I manage to keep everyone amused (including myself) with activities like scavenger hunts, crafts, and show and tell. Probably one of the more amusing things we did, involved building a human pyramid to begin a lesson on nutrition. My girls thought I was absolutely nuts for wanting them to get down on their hands and knees and then climb onto of each other, but they had fun with it. I love challenging students to step outside their comfort levels, probably because it’s secretly nice to be on the other side every now and again. When they asked why I had them do the pyramid, I told them it was the same shape as a food pyramid – aha – a pretty pointless correlation, but it was still worth it. Now I’ve got to start making plans for Halloween. The school director is willing to throw a Halloween party at the school, as a way to share American culture. My job is pretty entertaining.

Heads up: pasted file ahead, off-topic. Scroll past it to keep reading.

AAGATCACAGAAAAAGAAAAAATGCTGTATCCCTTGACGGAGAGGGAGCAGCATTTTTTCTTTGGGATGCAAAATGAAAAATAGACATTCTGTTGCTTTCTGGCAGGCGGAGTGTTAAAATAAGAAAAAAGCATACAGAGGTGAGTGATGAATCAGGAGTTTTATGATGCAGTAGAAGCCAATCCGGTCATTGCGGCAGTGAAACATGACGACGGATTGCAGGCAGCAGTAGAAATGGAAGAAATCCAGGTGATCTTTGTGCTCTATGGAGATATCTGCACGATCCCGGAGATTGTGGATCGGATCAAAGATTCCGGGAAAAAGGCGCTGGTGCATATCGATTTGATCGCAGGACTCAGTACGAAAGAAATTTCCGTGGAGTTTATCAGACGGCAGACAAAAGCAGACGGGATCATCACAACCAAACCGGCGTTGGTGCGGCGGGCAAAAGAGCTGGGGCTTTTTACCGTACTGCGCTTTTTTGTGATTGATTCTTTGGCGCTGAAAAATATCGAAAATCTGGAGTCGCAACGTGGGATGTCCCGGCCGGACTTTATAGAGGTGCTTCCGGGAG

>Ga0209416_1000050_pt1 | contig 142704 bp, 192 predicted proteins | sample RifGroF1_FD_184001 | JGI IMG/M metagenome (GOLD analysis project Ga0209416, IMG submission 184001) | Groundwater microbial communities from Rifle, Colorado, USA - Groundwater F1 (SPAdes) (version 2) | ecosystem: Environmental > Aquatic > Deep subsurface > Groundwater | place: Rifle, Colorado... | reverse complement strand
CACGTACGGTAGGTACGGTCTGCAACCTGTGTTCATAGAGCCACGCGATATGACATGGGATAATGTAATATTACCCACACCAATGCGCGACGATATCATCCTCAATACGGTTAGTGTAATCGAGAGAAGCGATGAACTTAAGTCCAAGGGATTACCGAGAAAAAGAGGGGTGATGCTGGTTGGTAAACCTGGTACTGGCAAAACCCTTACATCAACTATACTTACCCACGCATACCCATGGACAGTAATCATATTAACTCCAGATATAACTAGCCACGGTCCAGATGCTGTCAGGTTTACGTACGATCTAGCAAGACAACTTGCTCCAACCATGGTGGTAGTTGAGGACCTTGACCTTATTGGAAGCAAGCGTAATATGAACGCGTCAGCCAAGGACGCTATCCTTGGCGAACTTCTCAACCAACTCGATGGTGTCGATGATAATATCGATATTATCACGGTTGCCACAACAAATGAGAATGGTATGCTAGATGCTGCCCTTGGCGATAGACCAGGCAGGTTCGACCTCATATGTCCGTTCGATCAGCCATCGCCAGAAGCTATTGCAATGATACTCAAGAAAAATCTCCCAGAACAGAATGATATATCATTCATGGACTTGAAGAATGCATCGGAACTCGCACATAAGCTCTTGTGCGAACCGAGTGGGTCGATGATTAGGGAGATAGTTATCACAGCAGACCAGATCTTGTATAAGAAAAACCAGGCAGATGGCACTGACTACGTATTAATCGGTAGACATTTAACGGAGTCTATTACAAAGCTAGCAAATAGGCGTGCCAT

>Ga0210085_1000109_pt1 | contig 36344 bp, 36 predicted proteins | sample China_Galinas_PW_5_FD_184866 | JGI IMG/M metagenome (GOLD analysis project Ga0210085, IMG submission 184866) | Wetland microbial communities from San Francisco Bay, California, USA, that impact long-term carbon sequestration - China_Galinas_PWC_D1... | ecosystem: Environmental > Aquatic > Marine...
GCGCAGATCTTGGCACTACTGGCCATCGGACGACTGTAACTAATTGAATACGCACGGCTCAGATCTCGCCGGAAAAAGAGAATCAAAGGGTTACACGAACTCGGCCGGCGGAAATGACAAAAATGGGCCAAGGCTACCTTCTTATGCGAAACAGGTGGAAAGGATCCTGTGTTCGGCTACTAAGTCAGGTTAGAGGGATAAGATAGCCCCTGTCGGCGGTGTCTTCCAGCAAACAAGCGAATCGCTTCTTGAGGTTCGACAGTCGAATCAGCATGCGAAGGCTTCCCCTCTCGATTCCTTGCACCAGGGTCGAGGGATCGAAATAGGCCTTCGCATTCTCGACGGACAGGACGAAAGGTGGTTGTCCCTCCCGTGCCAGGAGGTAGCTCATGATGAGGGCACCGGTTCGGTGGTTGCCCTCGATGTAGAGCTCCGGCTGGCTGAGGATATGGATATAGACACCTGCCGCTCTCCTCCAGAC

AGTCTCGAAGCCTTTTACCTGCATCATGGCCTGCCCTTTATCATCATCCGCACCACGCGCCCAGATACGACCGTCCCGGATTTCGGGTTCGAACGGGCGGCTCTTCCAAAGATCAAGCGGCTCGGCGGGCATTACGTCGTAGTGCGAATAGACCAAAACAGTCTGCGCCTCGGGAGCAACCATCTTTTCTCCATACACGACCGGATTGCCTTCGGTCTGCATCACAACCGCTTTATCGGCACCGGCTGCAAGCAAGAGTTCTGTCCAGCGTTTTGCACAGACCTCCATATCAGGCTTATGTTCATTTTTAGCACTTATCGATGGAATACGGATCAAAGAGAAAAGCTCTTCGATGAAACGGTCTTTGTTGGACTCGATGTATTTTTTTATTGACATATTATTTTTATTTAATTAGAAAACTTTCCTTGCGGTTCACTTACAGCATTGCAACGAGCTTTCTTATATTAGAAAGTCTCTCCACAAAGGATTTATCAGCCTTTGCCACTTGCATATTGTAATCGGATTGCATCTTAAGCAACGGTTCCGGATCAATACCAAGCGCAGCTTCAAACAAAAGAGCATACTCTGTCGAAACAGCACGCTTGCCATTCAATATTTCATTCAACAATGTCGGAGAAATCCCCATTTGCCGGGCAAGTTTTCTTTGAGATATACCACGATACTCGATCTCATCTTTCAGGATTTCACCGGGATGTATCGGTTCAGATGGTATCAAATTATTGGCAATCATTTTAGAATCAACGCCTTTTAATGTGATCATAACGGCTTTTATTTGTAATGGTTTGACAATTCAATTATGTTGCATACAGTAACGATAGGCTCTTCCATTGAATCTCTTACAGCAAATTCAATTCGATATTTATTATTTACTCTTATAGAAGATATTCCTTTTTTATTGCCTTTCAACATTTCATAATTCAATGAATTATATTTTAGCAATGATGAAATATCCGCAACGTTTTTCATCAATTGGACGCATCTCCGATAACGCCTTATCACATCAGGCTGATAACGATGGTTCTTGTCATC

Now that I’m actually living life as a volunteer, there are lots of things to keep my busy. Send me any questions you have about my job, living situations, the country, the culture, anything at all. Once I get a bit deeper into some projects, I’ll be sure and post that info as well. For now, I’m just living at the mercy of fate, trying my best to tap into the humor, the language, and the new concept of Kyrgyz punctuality.

Here is the link to Dawn’s blogg (she is the new health volunteer in my village, so we know each other pretty well):’

Peace out!

Friday, October 10, 2008

My working life...

On September 18th, I swore in as an official Peace Corps Volunteer…and so my two years of service have begun. By this time I post this entry, I will have completed the third week of my so-called work experience. However, my work schedule insists upon taking on a life of its own. Where has that left me? Somewhere blissfully lost in a marathon of holiday celebrations. I’ll start from the top: